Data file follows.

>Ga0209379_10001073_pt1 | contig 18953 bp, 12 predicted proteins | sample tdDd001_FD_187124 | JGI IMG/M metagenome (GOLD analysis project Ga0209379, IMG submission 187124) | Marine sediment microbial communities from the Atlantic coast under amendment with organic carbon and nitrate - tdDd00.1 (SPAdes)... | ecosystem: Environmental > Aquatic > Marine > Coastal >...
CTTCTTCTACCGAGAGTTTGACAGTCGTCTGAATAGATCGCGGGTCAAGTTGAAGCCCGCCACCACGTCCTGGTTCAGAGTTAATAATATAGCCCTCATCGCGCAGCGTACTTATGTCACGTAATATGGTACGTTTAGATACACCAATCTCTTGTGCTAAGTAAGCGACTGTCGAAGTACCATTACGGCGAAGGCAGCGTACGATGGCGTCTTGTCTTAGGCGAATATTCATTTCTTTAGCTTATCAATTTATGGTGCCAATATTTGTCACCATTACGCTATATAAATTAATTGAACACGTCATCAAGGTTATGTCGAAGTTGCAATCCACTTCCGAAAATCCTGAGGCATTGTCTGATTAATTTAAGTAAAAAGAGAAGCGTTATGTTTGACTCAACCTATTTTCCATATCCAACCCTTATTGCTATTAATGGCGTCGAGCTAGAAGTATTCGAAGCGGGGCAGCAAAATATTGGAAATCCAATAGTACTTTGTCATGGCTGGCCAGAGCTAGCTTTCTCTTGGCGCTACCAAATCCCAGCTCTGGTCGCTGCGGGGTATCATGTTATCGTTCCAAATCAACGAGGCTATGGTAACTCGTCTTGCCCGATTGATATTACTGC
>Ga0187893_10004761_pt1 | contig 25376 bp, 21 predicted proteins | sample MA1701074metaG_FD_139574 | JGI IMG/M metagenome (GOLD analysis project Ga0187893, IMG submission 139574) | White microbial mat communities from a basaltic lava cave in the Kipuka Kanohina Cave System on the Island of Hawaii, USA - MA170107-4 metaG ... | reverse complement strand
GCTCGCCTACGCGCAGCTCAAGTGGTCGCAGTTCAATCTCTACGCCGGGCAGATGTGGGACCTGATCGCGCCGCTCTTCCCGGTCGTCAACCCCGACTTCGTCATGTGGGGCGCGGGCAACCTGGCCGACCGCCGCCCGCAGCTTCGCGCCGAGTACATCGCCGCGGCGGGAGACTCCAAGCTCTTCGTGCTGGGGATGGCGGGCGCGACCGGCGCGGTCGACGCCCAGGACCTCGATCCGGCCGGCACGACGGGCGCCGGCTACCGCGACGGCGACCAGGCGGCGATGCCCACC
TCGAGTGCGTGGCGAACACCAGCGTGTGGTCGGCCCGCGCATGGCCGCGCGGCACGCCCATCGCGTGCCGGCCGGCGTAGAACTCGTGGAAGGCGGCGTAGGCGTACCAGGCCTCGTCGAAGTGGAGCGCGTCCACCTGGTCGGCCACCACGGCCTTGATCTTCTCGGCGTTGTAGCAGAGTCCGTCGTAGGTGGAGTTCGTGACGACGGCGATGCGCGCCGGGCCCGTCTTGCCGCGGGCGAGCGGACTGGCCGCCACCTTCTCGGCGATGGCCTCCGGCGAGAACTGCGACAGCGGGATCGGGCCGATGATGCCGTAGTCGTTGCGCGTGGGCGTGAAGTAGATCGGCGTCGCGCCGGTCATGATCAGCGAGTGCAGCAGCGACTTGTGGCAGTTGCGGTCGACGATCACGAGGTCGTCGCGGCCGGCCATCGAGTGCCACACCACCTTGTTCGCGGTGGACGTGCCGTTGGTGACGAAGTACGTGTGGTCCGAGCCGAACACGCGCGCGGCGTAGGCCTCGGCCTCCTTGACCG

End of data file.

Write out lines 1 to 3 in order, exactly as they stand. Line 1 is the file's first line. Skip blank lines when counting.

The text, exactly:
>Ga0209379_10001073_pt1 | contig 18953 bp, 12 predicted proteins | sample tdDd001_FD_187124 | JGI IMG/M metagenome (GOLD analysis project Ga0209379, IMG submission 187124) | Marine sediment microbial communities from the Atlantic coast under amendment with organic carbon and nitrate - tdDd00.1 (SPAdes)... | ecosystem: Environmental > Aquatic > Marine > Coastal >...
CTTCTTCTACCGAGAGTTTGACAGTCGTCTGAATAGATCGCGGGTCAAGTTGAAGCCCGCCACCACGTCCTGGTTCAGAGTTAATAATATAGCCCTCATCGCGCAGCGTACTTATGTCACGTAATATGGTACGTTTAGATACACCAATCTCTTGTGCTAAGTAAGCGACTGTCGAAGTACCATTACGGCGAAGGCAGCGTACGATGGCGTCTTGTCTTAGGCGAATATTCATTTCTTTAGCTTATCAATTTATGGTGCCAATATTTGTCACCATTACGCTATATAAATTAATTGAACACGTCATCAAGGTTATGTCGAAGTTGCAATCCACTTCCGAAAATCCTGAGGCATTGTCTGATTAATTTAAGTAAAAAGAGAAGCGTTATGTTTGACTCAACCTATTTTCCATATCCAACCCTTATTGCTATTAATGGCGTCGAGCTAGAAGTATTCGAAGCGGGGCAGCAAAATATTGGAAATCCAATAGTACTTTGTCATGGCTGGCCAGAGCTAGCTTTCTCTTGGCGCTACCAAATCCCAGCTCTGGTCGCTGCGGGGTATCATGTTATCGTTCCAAATCAACGAGGCTATGGTAACTCGTCTTGCCCGATTGATATTACTGC
>Ga0187893_10004761_pt1 | contig 25376 bp, 21 predicted proteins | sample MA1701074metaG_FD_139574 | JGI IMG/M metagenome (GOLD analysis project Ga0187893, IMG submission 139574) | White microbial mat communities from a basaltic lava cave in the Kipuka Kanohina Cave System on the Island of Hawaii, USA - MA170107-4 metaG ... | reverse complement strand